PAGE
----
Actor-director Robert Redford, a longtime environmental activist, is hoping his star power will spread the word about the Colorado River system, which conservationists believe is endangered by decades of development and global warming. Redford has teamed with his son Jamie on a new documentary film about the threat.
WASHINGTON DC, UNITED STATES (MARCH 24, 2012) (REUTERS) -He's a movie star and Oscar-winning director, but Robert Redford, 76, is also a passionate environmentalist, unafraid to use his star power to promote causes he supports.
Redford, 76, who lives in Utah, traveled to Washington, D.C. along with Jamie Redford, a Northern California resident, to discuss the urgency of the subject of their new film, "Watershed," featured at the D.C. Environmental Film Festival. Both father and son have been vocal advocates for conservation, particularly in America's west.
"Watershed" is a documentary about the Colorado River. It was produced by Jamie Redford and narrated by his father and was made to draw attention to the enormous and, they say, unsustainable demands being placed apon the Colorado River system which provides America's west with most of its water.
The river flows from the Rocky Mountains 1,450 miles (2,333 km) to the Gulf of California although, as the Redfords' film points out, its water rarely makes it that far because of the multiple demands of agriculture, industry and communities upstream.
"The watershed issue is something that's happening all over the world, where the need for water is greater than the amount of water to provide for it. I think we're picking the Colorado River as an example of what's going on with watersheds all over the world and trying to focus on that and draw attention to it," said Robert Redford in an interview with Reuters.
The film opens with an explanation of the history of the Colorado River system's development, starting with the Colorado River Compact of 1922, which provided for the "equitable division and apportionment of the use of the waters of the Colorado River System" among seven states in the US and two in Mexico.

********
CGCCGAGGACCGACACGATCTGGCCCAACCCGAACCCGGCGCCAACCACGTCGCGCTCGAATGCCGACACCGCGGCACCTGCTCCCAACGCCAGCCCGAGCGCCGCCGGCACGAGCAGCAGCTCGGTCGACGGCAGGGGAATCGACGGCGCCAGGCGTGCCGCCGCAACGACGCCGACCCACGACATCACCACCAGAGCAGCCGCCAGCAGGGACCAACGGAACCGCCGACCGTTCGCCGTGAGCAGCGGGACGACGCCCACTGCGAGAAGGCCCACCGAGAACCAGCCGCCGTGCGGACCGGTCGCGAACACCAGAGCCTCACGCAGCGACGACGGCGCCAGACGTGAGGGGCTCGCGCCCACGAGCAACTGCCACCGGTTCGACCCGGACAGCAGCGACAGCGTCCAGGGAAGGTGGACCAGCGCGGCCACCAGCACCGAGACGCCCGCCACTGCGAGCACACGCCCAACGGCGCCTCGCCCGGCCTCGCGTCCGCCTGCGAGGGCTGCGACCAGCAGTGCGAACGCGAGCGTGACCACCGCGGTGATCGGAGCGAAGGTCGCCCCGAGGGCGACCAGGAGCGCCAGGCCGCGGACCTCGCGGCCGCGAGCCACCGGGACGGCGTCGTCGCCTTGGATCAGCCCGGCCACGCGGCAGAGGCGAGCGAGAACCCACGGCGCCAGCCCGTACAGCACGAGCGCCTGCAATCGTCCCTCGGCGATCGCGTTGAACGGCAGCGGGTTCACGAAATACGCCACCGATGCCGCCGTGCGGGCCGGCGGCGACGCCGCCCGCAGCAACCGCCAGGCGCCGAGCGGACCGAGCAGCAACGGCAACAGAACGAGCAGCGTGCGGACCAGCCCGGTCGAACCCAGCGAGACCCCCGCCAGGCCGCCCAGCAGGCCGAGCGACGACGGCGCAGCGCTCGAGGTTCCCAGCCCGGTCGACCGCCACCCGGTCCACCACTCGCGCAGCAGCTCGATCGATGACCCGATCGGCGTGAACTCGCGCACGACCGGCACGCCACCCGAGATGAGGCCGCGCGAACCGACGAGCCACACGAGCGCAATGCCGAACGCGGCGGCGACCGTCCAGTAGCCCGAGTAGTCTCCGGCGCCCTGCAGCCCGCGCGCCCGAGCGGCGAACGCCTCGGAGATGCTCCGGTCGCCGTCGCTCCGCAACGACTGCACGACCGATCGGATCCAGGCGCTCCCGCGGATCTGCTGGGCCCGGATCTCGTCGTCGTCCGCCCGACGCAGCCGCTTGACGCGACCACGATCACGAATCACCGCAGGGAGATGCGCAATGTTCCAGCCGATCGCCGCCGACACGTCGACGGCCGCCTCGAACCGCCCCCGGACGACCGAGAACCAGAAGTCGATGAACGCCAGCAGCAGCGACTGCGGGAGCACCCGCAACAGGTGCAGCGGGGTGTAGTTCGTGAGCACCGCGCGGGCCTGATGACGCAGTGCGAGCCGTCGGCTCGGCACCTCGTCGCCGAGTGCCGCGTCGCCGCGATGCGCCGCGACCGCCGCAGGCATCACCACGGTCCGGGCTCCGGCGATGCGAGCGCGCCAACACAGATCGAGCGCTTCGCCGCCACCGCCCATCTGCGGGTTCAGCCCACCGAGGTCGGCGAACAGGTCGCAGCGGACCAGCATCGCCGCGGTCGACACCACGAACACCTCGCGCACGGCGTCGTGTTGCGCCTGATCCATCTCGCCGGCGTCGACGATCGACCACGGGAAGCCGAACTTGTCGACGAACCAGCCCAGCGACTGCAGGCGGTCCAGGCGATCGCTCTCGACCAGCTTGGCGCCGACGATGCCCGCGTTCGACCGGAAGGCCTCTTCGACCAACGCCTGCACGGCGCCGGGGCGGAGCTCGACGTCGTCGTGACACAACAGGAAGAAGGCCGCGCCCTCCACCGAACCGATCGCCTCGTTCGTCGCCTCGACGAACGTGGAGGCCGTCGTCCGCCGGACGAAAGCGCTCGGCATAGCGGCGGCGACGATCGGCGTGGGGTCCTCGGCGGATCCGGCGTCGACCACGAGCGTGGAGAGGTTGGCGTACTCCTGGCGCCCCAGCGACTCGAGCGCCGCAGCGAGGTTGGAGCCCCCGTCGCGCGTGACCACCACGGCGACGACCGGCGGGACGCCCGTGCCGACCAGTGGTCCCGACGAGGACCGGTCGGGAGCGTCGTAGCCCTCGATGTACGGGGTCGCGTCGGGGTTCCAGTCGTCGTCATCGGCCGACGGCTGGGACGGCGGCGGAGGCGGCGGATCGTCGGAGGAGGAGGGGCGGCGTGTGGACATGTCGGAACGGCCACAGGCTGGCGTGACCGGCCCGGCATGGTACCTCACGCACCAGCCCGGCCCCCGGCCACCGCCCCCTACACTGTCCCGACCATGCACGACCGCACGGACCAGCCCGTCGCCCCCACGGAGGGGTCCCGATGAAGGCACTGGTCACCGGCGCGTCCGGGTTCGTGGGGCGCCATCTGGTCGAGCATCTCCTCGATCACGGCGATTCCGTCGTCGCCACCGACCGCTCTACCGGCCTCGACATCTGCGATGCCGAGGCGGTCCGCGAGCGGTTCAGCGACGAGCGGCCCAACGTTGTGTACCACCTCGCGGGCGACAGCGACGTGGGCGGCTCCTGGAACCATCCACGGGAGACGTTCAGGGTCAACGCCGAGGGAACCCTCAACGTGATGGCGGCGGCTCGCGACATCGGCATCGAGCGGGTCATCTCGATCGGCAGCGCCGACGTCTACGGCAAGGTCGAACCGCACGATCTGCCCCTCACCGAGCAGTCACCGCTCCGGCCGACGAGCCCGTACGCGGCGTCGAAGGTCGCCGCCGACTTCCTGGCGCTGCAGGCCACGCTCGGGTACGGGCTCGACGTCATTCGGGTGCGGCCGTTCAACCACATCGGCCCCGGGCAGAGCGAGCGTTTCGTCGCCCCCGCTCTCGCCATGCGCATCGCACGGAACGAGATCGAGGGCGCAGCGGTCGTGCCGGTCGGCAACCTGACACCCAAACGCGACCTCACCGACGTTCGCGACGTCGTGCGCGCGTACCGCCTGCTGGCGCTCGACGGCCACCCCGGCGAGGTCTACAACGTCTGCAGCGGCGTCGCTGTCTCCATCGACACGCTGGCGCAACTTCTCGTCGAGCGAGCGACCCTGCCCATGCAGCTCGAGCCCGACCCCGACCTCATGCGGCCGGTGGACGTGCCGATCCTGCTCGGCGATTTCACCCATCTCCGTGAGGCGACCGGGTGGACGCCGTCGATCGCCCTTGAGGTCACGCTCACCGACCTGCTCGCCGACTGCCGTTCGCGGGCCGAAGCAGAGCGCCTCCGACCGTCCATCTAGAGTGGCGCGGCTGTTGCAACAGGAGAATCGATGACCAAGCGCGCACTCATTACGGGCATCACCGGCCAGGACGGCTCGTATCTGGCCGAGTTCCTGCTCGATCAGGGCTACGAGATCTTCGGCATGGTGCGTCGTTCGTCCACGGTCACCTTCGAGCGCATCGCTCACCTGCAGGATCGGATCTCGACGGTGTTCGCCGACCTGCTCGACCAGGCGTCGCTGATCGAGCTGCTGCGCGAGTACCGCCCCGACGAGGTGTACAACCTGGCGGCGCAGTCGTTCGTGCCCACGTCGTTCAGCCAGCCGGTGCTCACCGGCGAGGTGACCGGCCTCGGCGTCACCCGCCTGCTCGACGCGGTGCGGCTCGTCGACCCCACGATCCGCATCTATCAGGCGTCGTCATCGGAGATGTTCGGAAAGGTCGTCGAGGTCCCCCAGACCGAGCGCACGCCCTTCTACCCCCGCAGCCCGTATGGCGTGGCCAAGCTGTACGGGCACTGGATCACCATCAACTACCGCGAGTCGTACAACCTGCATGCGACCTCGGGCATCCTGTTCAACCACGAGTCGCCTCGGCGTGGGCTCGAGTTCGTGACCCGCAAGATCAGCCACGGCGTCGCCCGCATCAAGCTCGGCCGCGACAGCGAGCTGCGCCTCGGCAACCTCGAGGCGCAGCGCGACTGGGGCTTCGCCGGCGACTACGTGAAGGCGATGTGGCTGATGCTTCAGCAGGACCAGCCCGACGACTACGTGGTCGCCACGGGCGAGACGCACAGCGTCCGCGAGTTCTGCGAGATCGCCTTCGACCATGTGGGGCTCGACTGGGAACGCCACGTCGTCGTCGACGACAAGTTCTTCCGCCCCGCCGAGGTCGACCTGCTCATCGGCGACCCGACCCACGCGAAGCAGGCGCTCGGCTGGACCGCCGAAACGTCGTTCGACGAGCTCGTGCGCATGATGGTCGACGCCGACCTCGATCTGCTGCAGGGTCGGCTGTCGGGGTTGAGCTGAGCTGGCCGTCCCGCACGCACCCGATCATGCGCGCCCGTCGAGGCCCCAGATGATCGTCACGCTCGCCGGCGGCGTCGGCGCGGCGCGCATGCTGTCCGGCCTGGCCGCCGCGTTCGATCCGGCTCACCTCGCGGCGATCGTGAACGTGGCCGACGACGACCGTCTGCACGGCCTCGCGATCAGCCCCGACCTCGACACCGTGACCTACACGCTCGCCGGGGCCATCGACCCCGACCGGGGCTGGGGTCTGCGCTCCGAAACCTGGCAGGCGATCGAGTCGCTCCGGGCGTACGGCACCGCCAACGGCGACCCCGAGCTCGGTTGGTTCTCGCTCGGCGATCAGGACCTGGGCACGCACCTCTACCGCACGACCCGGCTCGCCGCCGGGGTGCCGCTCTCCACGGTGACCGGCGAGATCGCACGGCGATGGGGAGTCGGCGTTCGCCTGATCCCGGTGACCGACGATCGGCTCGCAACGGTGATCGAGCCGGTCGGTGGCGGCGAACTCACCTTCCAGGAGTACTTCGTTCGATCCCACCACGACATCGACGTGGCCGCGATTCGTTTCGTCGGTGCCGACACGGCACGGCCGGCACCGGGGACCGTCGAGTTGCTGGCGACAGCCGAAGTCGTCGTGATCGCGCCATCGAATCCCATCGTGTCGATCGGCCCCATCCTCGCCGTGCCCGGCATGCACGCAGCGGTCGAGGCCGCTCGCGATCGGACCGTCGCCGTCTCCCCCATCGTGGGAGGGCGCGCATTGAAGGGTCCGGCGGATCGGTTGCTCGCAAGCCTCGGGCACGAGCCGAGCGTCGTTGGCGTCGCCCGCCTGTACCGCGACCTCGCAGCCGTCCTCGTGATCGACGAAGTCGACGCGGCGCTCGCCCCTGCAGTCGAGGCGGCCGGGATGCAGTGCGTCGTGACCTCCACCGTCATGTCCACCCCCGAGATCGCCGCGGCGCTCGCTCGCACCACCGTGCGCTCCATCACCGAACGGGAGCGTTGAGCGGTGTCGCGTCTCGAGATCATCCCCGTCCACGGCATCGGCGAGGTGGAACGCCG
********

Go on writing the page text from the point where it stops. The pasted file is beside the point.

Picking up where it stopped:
"Watershed" says the compact, ninety years on, has transformed one of the world's wildest rivers to the point where it will soon be unable to provide sufficient water for the populations who depend on it.
"With population in the region expected to reach 50 million by 2050, temperatures rising and precipitation patterns becoming more erratic, demand will outpace supply unless we embrace a new water ethic" Redford says in the film.
A star of "Butch Cassidy and the Sundance Kid", "All the President's Men", "The Sting" and the Oscar-winning director of "Game Show" says "Watershed" is is a warning.
"There's a new water reality that people have to be aware of and I think looking at the Colorado River as an example is what this film's about, I think it's using art as a tool for social awareness, you know - making a film about an issue and then getting it out to as many people as possible increases awareness, maybe increased awareness will help solve our problem, he said.
The film illustrates the various demands on the Colorado River through the eyes of the people who live on it, from a fly-fishing instructor near the river's source in Colorado, to
famers and their children living downstream. Jamie Redford says that by enlisting real people in the project, the issue is more likely to resonate with an audience.
"It was pretty clear from our point of view that what we wanted to do was specifically focus on people and we wanted to take a positive look at what is a challenging situation so, in that regard, we found characters up and down the river from the headwaters all the way out to the Colorado delta in Mexico that are fighting to make a difference and are making a difference and setting an example of what you can do," he said.
As a California native and long-time resident of Utah, Jamie's father says he has watched the gradual depletion of the Colorado for fifty years. He says the issue is too important to ignore any longer.
"The problem is just the overuse of the water that hasn't been addressed for so long. You've got 30 million people dependent on that water source and a lot of that dependency is urban renewal, booming metropolitan cities. You've got drinking, you've got sanitation and you've got electrical generation. You pull that off the river. Plus the agricultural water rights that the farmers and ranchers have. You've got a depletion that has to be looked at otherwise the whole thing's going to dry up and we're going to be in deep kaka." he said
As an early supporter of Barack Obama, Redford says he disappointed by the administration and congress's progress on the issue of future fuel sources. He says non-sustainable, carbon-based fuels are a major contributing factor to global warming and the problems facing those who depend on the Colorado River. Yet noone in government, he says, is courageous enough to make the decisions necessary to prevent the situation from worsening.
"The future is about young people," he said. "I think young people coming on today, like Jamie my son, his son, other generations coming. What are we thinking about them? I think we have such a tendency to think short, short term and therefore apply short term solution to longer term problems. We're just not going to get there unless that changes."